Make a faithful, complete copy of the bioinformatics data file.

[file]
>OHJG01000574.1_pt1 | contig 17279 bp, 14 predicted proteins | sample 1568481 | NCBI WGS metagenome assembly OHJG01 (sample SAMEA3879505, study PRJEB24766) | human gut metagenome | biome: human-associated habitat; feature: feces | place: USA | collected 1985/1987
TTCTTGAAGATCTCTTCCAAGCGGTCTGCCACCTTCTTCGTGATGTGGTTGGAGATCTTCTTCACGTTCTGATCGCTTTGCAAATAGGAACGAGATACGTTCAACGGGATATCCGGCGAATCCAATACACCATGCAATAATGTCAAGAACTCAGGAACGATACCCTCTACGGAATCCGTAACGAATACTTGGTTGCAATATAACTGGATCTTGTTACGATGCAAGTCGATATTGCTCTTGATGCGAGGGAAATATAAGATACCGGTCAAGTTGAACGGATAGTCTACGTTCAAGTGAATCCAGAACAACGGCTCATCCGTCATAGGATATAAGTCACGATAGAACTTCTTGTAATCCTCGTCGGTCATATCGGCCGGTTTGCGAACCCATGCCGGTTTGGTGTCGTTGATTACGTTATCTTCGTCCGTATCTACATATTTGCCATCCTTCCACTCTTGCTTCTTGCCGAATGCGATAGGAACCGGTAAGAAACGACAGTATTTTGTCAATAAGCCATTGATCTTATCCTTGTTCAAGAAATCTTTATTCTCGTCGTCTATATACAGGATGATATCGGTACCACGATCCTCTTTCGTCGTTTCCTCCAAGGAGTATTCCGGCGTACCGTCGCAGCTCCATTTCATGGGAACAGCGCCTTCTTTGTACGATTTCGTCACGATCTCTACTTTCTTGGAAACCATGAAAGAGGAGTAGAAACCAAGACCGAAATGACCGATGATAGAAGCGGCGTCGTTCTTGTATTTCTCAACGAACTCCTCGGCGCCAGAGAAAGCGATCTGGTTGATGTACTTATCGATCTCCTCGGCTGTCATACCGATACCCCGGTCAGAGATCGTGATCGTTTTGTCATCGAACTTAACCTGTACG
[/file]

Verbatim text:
>OHJG01000574.1_pt1 | contig 17279 bp, 14 predicted proteins | sample 1568481 | NCBI WGS metagenome assembly OHJG01 (sample SAMEA3879505, study PRJEB24766) | human gut metagenome | biome: human-associated habitat; feature: feces | place: USA | collected 1985/1987
TTCTTGAAGATCTCTTCCAAGCGGTCTGCCACCTTCTTCGTGATGTGGTTGGAGATCTTCTTCACGTTCTGATCGCTTTGCAAATAGGAACGAGATACGTTCAACGGGATATCCGGCGAATCCAATACACCATGCAATAATGTCAAGAACTCAGGAACGATACCCTCTACGGAATCCGTAACGAATACTTGGTTGCAATATAACTGGATCTTGTTACGATGCAAGTCGATATTGCTCTTGATGCGAGGGAAATATAAGATACCGGTCAAGTTGAACGGATAGTCTACGTTCAAGTGAATCCAGAACAACGGCTCATCCGTCATAGGATATAAGTCACGATAGAACTTCTTGTAATCCTCGTCGGTCATATCGGCCGGTTTGCGAACCCATGCCGGTTTGGTGTCGTTGATTACGTTATCTTCGTCCGTATCTACATATTTGCCATCCTTCCACTCTTGCTTCTTGCCGAATGCGATAGGAACCGGTAAGAAACGACAGTATTTTGTCAATAAGCCATTGATCTTATCCTTGTTCAAGAAATCTTTATTCTCGTCGTCTATATACAGGATGATATCGGTACCACGATCCTCTTTCGTCGTTTCCTCCAAGGAGTATTCCGGCGTACCGTCGCAGCTCCATTTCATGGGAACAGCGCCTTCTTTGTACGATTTCGTCACGATCTCTACTTTCTTGGAAACCATGAAAGAGGAGTAGAAACCAAGACCGAAATGACCGATGATAGAAGCGGCGTCGTTCTTGTATTTCTCAACGAACTCCTCGGCGCCAGAGAAAGCGATCTGGTTGATGTACTTATCGATCTCCTCGGCTGTCATACCGATACCCCGGTCAGAGATCGTGATCGTTTTGTCATCGAACTTAACCTGTACG